It is important to begin by thanking the dedicated members of the CO ACEP legislative committee and those members who came to the Capitol to testify. When a Colorado EM physician comes to the Capitol, legislators pay attention. That said, midnight on Monday, May 8th could not have come soon enough. The Colorado Constitution grants the Colorado General Assembly 120 days each year to complete the State’s work. May 8thmarked the 120th day.
Considering the political polarization of this General Assembly, CO ACEP was able to carefully navigate the 680+ bills introduced into this legislative session. Once again, health care policy was a primary theme, along with TABOR, taxes, housing, guns, abortion, and state versus local control of land use to name a few. Your CO ACEP identified 73 bills impactful to the practice and profession of emergency medicine and it’s patients.
This session we:
- Drove amendments ensuring appropriate collaboration between physicians and physician assistants (SB23-083)
- Responded to the opioid crisis with appropriate treatment for patients with chronic pain (SB23-144)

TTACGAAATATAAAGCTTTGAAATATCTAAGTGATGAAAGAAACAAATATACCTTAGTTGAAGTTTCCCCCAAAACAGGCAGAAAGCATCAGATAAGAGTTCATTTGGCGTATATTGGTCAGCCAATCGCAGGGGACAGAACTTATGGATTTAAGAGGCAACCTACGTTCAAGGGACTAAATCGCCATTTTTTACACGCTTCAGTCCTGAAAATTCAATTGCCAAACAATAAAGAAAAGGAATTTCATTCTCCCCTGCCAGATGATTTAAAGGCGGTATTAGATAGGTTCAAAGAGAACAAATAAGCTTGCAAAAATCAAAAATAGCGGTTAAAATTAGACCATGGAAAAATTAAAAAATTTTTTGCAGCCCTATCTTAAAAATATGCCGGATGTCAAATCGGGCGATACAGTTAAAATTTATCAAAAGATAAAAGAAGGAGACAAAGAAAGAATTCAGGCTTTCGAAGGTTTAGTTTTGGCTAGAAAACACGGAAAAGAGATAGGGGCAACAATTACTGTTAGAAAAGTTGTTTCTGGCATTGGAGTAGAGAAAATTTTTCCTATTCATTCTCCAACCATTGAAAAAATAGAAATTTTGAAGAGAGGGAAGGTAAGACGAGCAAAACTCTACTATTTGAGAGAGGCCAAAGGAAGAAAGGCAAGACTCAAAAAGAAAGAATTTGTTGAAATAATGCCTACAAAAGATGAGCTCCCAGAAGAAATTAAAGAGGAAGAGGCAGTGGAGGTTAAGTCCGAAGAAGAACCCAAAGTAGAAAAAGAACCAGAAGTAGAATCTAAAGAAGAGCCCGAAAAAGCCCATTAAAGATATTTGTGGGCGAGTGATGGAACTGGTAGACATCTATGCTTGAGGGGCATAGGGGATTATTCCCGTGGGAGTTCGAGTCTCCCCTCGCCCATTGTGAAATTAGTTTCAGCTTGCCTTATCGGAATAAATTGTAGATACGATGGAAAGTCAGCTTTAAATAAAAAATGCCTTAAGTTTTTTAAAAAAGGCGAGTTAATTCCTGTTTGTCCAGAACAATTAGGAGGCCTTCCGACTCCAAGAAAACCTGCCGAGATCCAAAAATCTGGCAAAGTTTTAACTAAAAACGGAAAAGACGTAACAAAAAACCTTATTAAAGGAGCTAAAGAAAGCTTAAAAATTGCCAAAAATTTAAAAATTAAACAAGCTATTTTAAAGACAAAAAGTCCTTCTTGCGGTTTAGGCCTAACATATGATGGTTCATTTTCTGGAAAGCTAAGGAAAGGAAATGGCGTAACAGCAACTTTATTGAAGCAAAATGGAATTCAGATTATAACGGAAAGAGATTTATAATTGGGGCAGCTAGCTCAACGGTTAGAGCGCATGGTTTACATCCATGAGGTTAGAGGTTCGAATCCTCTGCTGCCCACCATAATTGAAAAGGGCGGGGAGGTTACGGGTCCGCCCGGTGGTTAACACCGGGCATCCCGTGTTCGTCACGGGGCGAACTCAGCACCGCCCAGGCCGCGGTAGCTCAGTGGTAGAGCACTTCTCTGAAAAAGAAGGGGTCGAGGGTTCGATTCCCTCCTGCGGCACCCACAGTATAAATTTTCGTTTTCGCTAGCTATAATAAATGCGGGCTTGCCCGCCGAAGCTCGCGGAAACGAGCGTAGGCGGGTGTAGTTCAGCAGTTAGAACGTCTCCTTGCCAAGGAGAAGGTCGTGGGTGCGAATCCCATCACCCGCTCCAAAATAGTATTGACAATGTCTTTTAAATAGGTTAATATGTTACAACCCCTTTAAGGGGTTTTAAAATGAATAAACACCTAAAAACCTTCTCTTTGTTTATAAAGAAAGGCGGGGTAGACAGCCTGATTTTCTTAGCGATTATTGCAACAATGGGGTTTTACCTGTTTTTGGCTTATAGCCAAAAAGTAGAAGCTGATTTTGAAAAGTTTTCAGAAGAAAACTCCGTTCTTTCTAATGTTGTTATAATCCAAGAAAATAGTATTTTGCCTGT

- Protected physicians from unnecessary processing fees when being reimbursed for billed claims (HB23-1116)
- Beat back efforts from trial lawyers that would have increased rates, number of settlements and exposed physicians to personal liability (HB23-1192)
- Ensured EM physicians were not in put a position to violate EMTALA by being forced to discuss costs of care prior to the provision of emergency care (SB23-093)
- Successfully advocated to allow EM physicians to petition for an extreme risk protection order (SB23-170)
Our focus has already shifted to preparation for the 2024 legislative session. As we look forward it is important to remember that the same 100 legislators and first floor participants (aka the Governor and his staff) will be coming back next year, therefore we can expect much of the same. The CO ACEP Board of Directors is actively involved in a coalition to preserve Colorado’s non-economic damages caps which are currently under threat as well as pursuing legislation to remove roadblocks impeding Colorado EM physicians from providing the highest quality care to their patients.
The strength of CO ACEP’s advocacy lies within our members. If you are interested in shaping the future advocacy of CO ACEP, we encourage you to become involved. Additionally, I encourage you to contribute $50 to the CO ACEP small donor committee. With the contribution of your time and $50, CO ACEP can continue to preserve and promote emergency medicine in Colorado.